Appeals Court Hands Fired DHS Employee His Job Back

Score this recent published decision by the Federal Circuit as a big and clear win for the fired Customs and Border Agent and his legal team. He could not convince the agency, the Administrative Law Judge, or the Merit Systems Protection Board. But that does not matter because he definitely convinced the court that he had been too harshly treated.

A Customs and Border Protection Agent has won his job back thanks to the appeals court’s disagreement with how the Merit Systems Protection Board decided his removal appeal. (Wrocklage v. Department of Homeland Security, CAFC No. 2013-3159 (10/21/14))

Wrocklage had been employed for 12 years when he was fired by the agency on various charges stemming from an incident at the Port of Sault Sainte Marie, Michigan where he was serving as Primary Officer in charge of screening travelers. Apparently Wrocklage was concerned with the fairness of an elderly couple being penalized  $300 for failing to disclose information. He was the first customs officer they spoke to and they told him they had some “fruits and vegetables.” When they were screened by another officer they did not mention this and he fined them when he discovered they had lemons and seeds.  Wrocklage brought the matter to his supervisor’s attention arguing he did not believe the fine was fair under these circumstances since they had disclosed the information to him in the first place.

Wrocklage submitted a report that night from home to the Joint Intake Center and attached a copy of the “Treasury Enforcement Communication System” (TECS) report involving the incident. That report included privacy information on the fined individual, including his social security number, address, license number and birth date. He stated his belief that the travelers were innocent and should not have been fined. Unfortunately Wrocklage sent a copy of his email to a Senate staff member, including the attached report. When he realized what he had done, he claims he immediately contacted the staff member and asked her to delete the attachment without reading it or saving a copy. She assured him she had done so. That same night he reported what had happened to his agency. (Opinion pp. 2-3)

The agency investigated Wrocklage’s actions and eventually removed him, citing three reasons. (See the court’s opinion for more details.)

After the MSPB affirmed Wrocklage’s removal, the appeals court has now reversed and remanded. Basically the court found nothing it liked in how the MSPB handled the appeal. Where the Board interpreted certain stipulations made by Wrocklage in the administrative appeal to work against Wrocklage, the court totally disagreed with the Board’s interpretation of those stipulations.  Where the Board found that Wrocklage’s email copy to the staffer constituted a disclosure in violation of the Privacy Act, the court disagreed, finding that his simply sending the report to the staffer did not amount to a prohibited Privacy Act disclosure, stating “[D]isclosure [requires] not just transmission, but actual viewing or imminent viewing by another.” (pp. 8-9) The court goes on to point out it is “undisputed” in this case “that the record went to one person and was not viewed. It is undisputed that the recipient deleted the email and it is therefore not imminently viewable.”  (p. 9) That logic did in charge two in the case.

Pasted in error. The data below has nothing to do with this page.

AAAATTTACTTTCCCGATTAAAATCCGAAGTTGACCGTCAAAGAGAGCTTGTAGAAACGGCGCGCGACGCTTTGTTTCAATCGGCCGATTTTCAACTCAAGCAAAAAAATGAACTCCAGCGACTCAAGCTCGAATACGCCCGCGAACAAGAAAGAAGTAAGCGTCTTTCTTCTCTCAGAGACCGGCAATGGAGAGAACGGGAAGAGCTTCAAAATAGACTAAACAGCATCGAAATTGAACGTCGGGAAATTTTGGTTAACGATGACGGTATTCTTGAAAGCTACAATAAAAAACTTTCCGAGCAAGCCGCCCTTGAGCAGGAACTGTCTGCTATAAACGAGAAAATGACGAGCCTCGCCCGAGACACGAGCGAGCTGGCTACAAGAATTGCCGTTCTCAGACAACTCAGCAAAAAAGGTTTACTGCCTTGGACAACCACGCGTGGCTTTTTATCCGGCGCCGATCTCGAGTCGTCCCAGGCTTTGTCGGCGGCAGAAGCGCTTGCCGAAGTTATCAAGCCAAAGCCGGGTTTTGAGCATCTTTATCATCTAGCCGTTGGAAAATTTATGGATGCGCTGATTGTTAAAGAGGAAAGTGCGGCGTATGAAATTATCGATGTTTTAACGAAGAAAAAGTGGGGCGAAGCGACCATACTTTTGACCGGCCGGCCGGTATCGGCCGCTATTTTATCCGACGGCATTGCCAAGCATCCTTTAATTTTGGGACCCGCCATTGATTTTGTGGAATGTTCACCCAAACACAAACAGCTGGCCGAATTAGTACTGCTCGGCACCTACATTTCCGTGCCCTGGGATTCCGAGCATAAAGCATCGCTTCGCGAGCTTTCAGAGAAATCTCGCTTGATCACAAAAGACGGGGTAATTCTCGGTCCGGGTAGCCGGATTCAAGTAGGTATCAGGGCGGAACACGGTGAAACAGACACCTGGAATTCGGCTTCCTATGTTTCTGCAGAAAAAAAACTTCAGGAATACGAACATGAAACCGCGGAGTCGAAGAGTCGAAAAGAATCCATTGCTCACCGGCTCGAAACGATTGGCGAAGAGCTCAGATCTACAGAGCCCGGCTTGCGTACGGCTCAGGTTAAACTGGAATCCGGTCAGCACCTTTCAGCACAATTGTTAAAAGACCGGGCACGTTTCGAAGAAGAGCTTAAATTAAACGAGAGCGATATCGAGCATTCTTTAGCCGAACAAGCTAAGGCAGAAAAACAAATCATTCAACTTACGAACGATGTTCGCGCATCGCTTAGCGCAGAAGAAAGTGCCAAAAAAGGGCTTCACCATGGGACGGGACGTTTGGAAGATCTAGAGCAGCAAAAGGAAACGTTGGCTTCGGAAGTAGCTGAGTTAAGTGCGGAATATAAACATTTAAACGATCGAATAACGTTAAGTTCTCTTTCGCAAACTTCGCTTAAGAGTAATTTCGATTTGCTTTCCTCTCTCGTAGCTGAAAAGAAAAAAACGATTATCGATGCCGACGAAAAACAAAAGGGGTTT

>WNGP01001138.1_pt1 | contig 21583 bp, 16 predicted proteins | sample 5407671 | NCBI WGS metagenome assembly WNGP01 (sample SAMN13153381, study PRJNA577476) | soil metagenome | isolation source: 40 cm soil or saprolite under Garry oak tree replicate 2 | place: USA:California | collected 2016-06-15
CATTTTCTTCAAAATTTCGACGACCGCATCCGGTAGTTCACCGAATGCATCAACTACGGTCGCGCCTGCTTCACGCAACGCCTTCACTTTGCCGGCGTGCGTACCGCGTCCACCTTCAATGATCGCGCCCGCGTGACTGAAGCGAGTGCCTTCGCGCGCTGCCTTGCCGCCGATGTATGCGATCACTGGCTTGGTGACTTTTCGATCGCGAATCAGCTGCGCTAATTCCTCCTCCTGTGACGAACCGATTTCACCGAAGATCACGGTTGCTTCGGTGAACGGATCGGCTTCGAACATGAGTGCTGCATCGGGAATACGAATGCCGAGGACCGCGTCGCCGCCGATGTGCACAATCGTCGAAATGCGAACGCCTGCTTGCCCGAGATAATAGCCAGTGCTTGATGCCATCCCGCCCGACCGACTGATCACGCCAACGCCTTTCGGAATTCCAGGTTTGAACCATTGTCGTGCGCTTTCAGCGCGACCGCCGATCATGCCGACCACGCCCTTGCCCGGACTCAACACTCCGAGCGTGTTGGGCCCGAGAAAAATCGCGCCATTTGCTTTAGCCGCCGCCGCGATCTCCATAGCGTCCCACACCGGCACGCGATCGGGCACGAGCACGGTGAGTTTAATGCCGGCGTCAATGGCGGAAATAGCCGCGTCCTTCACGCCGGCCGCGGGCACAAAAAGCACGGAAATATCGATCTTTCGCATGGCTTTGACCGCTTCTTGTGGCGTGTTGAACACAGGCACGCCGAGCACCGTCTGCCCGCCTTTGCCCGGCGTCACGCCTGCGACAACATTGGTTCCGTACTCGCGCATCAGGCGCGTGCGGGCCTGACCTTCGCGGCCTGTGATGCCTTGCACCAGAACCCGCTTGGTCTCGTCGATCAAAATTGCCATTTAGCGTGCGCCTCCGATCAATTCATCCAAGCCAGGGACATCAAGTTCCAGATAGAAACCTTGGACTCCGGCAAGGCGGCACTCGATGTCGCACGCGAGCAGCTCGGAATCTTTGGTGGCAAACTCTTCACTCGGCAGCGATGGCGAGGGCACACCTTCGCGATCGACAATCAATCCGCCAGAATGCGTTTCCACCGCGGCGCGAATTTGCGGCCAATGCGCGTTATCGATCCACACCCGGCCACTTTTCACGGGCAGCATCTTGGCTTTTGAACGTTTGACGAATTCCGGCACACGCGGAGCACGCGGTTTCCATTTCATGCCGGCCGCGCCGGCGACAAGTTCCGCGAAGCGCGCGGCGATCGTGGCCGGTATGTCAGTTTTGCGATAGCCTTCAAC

As to the third charge involving lack of candor, the court second guesses the MSPB’s fact finding and sides with Wrocklage, holding that “substantial evidence does not support” this charge. (p. 10) Here is what the court specifically said, “Lack of candor is a serious charge that carries with it the possibility of severe penalties…Here, the Agency failed to meet its burden of proof and rebut Mr.
Wrocklage’s explanation of his error.” (p. 11) There goes charge three.

The court did uphold charge one involving improper possession of the TECS information by Wrocklage. However, the court disagrees with the agency’s position that this charge alone sustains removal. The court points out that the record shows that the standard penalty for a first offense is reprimand to 14-day suspension. (p. 12) The court therefore tosses out the case and remands it to the MSPB to determine the appropriate penalty, after making clear that removal will not cut it. (p. 12)

Wrocklage v DHS

About the Author

Susan McGuire Smith spent most of her federal legal career with NASA, serving as Chief Counsel at Marshall Space Flight Center for 14 years. Her expertise is in government contracts, ethics, and personnel law.